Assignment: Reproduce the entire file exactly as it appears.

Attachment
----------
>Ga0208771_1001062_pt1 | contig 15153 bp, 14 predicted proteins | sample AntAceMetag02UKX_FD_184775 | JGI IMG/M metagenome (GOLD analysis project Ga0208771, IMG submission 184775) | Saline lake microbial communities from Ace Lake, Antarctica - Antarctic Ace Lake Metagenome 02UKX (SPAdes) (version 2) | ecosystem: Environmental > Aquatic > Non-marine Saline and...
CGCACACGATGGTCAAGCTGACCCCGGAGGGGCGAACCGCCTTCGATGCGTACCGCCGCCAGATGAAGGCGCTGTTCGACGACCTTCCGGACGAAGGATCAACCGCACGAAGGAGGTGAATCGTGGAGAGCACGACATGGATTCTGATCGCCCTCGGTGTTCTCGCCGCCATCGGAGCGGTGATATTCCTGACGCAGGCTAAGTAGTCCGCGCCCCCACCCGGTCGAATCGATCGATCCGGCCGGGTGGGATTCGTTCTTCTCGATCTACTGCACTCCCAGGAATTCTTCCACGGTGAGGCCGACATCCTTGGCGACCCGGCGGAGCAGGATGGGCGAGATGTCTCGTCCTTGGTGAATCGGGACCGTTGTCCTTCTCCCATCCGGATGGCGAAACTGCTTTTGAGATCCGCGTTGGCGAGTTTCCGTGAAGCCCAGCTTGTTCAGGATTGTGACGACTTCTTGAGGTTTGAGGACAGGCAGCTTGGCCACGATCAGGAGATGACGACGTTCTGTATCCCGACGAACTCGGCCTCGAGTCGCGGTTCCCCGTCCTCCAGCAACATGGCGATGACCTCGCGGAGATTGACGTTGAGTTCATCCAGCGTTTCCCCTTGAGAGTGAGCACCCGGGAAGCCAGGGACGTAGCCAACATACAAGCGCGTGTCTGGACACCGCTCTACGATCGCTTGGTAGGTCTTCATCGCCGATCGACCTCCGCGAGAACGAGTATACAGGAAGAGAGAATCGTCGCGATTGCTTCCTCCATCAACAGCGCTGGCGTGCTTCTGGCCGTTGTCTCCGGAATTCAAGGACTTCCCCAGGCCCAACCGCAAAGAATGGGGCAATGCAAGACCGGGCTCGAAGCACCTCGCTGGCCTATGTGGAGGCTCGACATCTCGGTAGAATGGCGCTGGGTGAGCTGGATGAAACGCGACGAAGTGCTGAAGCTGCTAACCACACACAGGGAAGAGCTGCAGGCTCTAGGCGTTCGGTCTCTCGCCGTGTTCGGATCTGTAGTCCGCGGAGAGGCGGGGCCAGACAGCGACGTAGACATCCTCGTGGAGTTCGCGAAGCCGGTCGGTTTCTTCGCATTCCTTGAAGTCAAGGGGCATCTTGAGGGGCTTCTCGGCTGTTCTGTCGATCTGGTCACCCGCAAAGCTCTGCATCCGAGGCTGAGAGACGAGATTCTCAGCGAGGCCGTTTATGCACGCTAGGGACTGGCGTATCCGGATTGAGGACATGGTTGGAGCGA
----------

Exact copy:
>Ga0208771_1001062_pt1 | contig 15153 bp, 14 predicted proteins | sample AntAceMetag02UKX_FD_184775 | JGI IMG/M metagenome (GOLD analysis project Ga0208771, IMG submission 184775) | Saline lake microbial communities from Ace Lake, Antarctica - Antarctic Ace Lake Metagenome 02UKX (SPAdes) (version 2) | ecosystem: Environmental > Aquatic > Non-marine Saline and...
CGCACACGATGGTCAAGCTGACCCCGGAGGGGCGAACCGCCTTCGATGCGTACCGCCGCCAGATGAAGGCGCTGTTCGACGACCTTCCGGACGAAGGATCAACCGCACGAAGGAGGTGAATCGTGGAGAGCACGACATGGATTCTGATCGCCCTCGGTGTTCTCGCCGCCATCGGAGCGGTGATATTCCTGACGCAGGCTAAGTAGTCCGCGCCCCCACCCGGTCGAATCGATCGATCCGGCCGGGTGGGATTCGTTCTTCTCGATCTACTGCACTCCCAGGAATTCTTCCACGGTGAGGCCGACATCCTTGGCGACCCGGCGGAGCAGGATGGGCGAGATGTCTCGTCCTTGGTGAATCGGGACCGTTGTCCTTCTCCCATCCGGATGGCGAAACTGCTTTTGAGATCCGCGTTGGCGAGTTTCCGTGAAGCCCAGCTTGTTCAGGATTGTGACGACTTCTTGAGGTTTGAGGACAGGCAGCTTGGCCACGATCAGGAGATGACGACGTTCTGTATCCCGACGAACTCGGCCTCGAGTCGCGGTTCCCCGTCCTCCAGCAACATGGCGATGACCTCGCGGAGATTGACGTTGAGTTCATCCAGCGTTTCCCCTTGAGAGTGAGCACCCGGGAAGCCAGGGACGTAGCCAACATACAAGCGCGTGTCTGGACACCGCTCTACGATCGCTTGGTAGGTCTTCATCGCCGATCGACCTCCGCGAGAACGAGTATACAGGAAGAGAGAATCGTCGCGATTGCTTCCTCCATCAACAGCGCTGGCGTGCTTCTGGCCGTTGTCTCCGGAATTCAAGGACTTCCCCAGGCCCAACCGCAAAGAATGGGGCAATGCAAGACCGGGCTCGAAGCACCTCGCTGGCCTATGTGGAGGCTCGACATCTCGGTAGAATGGCGCTGGGTGAGCTGGATGAAACGCGACGAAGTGCTGAAGCTGCTAACCACACACAGGGAAGAGCTGCAGGCTCTAGGCGTTCGGTCTCTCGCCGTGTTCGGATCTGTAGTCCGCGGAGAGGCGGGGCCAGACAGCGACGTAGACATCCTCGTGGAGTTCGCGAAGCCGGTCGGTTTCTTCGCATTCCTTGAAGTCAAGGGGCATCTTGAGGGGCTTCTCGGCTGTTCTGTCGATCTGGTCACCCGCAAAGCTCTGCATCCGAGGCTGAGAGACGAGATTCTCAGCGAGGCCGTTTATGCACGCTAGGGACTGGCGTATCCGGATTGAGGACATGGTTGGAGCGA